Jimmy Shields: An appreciation

By David Bull time Fri 10 Jan Club

Club historian David Bull remembers Jimmy Shields, who has died, aged 88...

In July 1956, as he looked forward to his first full season in charge, Ted Bates needed reinforcements that he had no money to buy. So, having borrowed from the Supporters Club, he headed north, accompanied by his wife, Mary.

The ostensible purpose of their journey was a holiday at Whitley Bay. But, having arrived at their hotel, Ted “dumped” Mary, as she put it, and drove to Sunderland to spend the supporters’ loan on Jimmy Shields.

Shields Jimmy AtS
Accompanied by club officials and members, the secretary of the Supporters' Club, Mr Poole, welcomes Jimmy Shields to The Dell. (Photos courtesy of Duncan Holley)

Derry-born Jimmy had arrived at Roker Park two years before, from Crusaders, having represented the Irish League in 1953. And he scored for Northern Ireland’s amateurs against Wales, shortly before he signed for First Division Sunderland. 

He had not played first-team football there, when Ted Bates risked £1,000 to bring him to Third Division Southampton.

Jimmy had seen himself as an inside-forward, but Bates wanted him at No.9 with Derek Reeves deposed to No.8. Johnny Walker, who wore No.10 or No.11 that season, rated Jimmy as “a real hard-grafting, run around, enthusiastic, typical tearaway centre-forward.” 

Jimmy certainly thrived at No.9, scoring on debut and bringing his tally, on Boxing Day, to 14 in 24 League matches. And he’d been capped by Northern Ireland against Scotland in November.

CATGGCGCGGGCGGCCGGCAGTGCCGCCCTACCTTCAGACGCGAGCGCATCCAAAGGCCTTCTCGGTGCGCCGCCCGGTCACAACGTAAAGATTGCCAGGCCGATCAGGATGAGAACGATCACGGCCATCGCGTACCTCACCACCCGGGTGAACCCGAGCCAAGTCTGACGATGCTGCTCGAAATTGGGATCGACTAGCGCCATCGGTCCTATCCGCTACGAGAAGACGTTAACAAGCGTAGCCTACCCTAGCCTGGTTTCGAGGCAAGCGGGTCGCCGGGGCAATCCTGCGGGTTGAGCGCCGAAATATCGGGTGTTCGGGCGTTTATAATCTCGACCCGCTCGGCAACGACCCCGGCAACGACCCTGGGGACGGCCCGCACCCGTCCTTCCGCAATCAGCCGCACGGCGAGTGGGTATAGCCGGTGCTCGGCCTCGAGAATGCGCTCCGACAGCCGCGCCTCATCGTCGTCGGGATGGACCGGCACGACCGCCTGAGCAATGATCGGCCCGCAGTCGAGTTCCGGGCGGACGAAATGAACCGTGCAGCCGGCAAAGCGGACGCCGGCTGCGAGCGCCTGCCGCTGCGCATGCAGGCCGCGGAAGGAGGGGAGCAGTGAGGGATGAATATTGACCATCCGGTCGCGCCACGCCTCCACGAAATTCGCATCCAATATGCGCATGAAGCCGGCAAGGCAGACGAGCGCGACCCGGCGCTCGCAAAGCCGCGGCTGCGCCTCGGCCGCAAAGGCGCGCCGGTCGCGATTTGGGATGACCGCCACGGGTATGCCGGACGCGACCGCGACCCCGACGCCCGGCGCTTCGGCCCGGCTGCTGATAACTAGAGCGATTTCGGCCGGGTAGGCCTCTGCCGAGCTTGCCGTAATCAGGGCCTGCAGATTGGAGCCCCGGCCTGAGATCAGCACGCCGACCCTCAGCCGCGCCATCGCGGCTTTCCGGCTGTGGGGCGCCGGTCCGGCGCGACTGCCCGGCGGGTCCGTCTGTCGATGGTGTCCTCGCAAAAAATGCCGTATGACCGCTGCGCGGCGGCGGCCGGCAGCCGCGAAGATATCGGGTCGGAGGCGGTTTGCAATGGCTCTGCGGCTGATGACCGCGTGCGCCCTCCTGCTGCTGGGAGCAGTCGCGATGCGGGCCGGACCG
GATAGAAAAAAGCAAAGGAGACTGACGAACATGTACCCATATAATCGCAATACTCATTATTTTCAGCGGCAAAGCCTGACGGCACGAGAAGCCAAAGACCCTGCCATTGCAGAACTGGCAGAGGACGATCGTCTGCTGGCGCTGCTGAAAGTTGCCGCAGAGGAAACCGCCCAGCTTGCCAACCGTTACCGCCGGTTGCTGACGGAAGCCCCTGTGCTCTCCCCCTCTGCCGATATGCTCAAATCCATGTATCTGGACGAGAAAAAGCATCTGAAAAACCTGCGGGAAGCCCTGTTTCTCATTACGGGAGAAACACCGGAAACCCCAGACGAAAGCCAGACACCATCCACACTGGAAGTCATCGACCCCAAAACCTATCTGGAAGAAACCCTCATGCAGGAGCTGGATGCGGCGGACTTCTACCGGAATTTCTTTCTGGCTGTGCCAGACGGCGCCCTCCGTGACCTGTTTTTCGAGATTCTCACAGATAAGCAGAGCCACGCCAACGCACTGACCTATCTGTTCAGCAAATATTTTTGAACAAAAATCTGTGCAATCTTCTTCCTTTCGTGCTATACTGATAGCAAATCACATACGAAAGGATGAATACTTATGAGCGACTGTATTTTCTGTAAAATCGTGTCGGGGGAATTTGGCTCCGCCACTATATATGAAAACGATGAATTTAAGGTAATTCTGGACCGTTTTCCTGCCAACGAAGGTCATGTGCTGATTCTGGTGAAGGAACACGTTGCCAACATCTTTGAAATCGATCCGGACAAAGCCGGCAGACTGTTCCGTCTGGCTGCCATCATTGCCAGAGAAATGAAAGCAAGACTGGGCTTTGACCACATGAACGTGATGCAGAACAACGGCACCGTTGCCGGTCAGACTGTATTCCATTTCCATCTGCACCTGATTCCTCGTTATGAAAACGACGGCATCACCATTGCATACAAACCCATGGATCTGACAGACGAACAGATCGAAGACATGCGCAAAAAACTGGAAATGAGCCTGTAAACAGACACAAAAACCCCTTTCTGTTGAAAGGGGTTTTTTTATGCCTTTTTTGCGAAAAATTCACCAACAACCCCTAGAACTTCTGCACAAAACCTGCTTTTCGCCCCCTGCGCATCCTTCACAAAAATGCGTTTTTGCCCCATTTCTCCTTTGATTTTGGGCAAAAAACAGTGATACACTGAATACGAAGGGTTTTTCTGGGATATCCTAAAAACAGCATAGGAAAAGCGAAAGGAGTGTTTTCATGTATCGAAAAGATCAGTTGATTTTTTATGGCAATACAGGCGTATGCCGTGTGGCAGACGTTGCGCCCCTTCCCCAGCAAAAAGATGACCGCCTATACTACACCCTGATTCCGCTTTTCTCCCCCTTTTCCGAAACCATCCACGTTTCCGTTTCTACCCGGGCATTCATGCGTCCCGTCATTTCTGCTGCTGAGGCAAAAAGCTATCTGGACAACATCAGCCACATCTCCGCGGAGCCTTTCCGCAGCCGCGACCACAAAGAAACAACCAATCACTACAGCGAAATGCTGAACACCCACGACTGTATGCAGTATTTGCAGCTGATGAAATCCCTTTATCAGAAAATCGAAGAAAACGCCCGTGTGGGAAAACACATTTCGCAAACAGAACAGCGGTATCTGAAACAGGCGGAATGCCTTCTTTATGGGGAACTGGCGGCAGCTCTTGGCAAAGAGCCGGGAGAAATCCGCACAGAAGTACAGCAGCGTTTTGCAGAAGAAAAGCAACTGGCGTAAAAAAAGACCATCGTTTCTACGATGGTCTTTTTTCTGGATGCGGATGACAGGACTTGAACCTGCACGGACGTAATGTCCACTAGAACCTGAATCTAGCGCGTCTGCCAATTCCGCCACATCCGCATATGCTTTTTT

It’s no wonder, then, that he has looked upon the first half of that 1956/57 season as “the best I ever played in my whole career.” This spell included his “best-ever” match – at home to Colchester in September – when his late winner, from 20 yards, was hit with such power that, when the ball flew back off the stanchion, there were those, including Jimmy, who thought he had hit the post. 

And, as Terry Paine and John Sydenham made their debuts at the season’s end, Jimmy responded with four goals in the last four games.

The arrival of the precocious, mickey-taking Paine was a new challenge to Jimmy’s Irish humour: “Don’t they sell Northern Ireland caps in Woolworth’s, Jimmy?” asked Terry; and did George Young [the legendary colossus at centre-half for Scotland] give you a kick? “Two” said Jimmy, holding his own: “one on the knee; one on the ankle.”

But his manager was less interested in dressing-room banter than in his on-field investment. Writing in 1992, Bates confessed to “being a very relieved young manager, when Jimmy justified the expenditure by scoring 18 goals in his first season.” And yet Jimmy started 1957/58 in the Reserves, with Reeves restored as first choice No.9. He obliged with four goals in the first four games but, in scoring the last of those goals with his right foot, he broke his left leg, as it collided with the shoulder of Luton’s keeper. His season was over. 

With Reeves and Charlie Livesey both among the goals in 1958/59, Jimmy would have just three more outings, scoring twice, at the turn of the year. One of those goals commemorates the last time the Football League would play on Christmas Day.

It was, though, time to move on – to Southern League Headington, just before they changed their name to Oxford United. Jimmy hardly featured there. He returned to Sunderland, where he resumed his original trade as a joiner, while playing for a while at South Shields in the Northern Counties League.

He revisited The Dell in 1993 for a dinner to honour the man who had abandoned his wife to sign him. 

26th September 1931 – 9th January 2020


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